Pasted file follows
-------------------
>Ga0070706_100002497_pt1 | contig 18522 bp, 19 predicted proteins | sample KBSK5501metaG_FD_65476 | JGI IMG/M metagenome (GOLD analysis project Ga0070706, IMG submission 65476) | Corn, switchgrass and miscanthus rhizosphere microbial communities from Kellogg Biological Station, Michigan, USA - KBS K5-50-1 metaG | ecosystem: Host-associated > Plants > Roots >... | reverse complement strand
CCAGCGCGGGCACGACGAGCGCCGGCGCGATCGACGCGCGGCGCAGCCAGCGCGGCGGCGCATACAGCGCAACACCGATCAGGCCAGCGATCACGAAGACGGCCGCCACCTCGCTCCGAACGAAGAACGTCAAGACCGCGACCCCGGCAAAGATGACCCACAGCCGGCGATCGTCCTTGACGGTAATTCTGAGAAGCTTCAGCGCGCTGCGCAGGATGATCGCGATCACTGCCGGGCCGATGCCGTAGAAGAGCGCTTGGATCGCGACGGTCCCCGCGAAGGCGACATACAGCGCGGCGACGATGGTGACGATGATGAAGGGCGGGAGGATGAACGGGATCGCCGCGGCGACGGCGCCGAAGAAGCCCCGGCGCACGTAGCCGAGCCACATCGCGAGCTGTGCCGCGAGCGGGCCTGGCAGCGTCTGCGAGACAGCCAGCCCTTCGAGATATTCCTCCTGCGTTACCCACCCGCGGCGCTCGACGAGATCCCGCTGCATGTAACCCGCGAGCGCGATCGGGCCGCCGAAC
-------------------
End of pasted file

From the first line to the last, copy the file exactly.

>Ga0070706_100002497_pt1 | contig 18522 bp, 19 predicted proteins | sample KBSK5501metaG_FD_65476 | JGI IMG/M metagenome (GOLD analysis project Ga0070706, IMG submission 65476) | Corn, switchgrass and miscanthus rhizosphere microbial communities from Kellogg Biological Station, Michigan, USA - KBS K5-50-1 metaG | ecosystem: Host-associated > Plants > Roots >... | reverse complement strand
CCAGCGCGGGCACGACGAGCGCCGGCGCGATCGACGCGCGGCGCAGCCAGCGCGGCGGCGCATACAGCGCAACACCGATCAGGCCAGCGATCACGAAGACGGCCGCCACCTCGCTCCGAACGAAGAACGTCAAGACCGCGACCCCGGCAAAGATGACCCACAGCCGGCGATCGTCCTTGACGGTAATTCTGAGAAGCTTCAGCGCGCTGCGCAGGATGATCGCGATCACTGCCGGGCCGATGCCGTAGAAGAGCGCTTGGATCGCGACGGTCCCCGCGAAGGCGACATACAGCGCGGCGACGATGGTGACGATGATGAAGGGCGGGAGGATGAACGGGATCGCCGCGGCGACGGCGCCGAAGAAGCCCCGGCGCACGTAGCCGAGCCACATCGCGAGCTGTGCCGCGAGCGGGCCTGGCAGCGTCTGCGAGACAGCCAGCCCTTCGAGATATTCCTCCTGCGTTACCCACCCGCGGCGCTCGACGAGATCCCGCTGCATGTAACCCGCGAGCGCGATCGGGCCGCCGAAC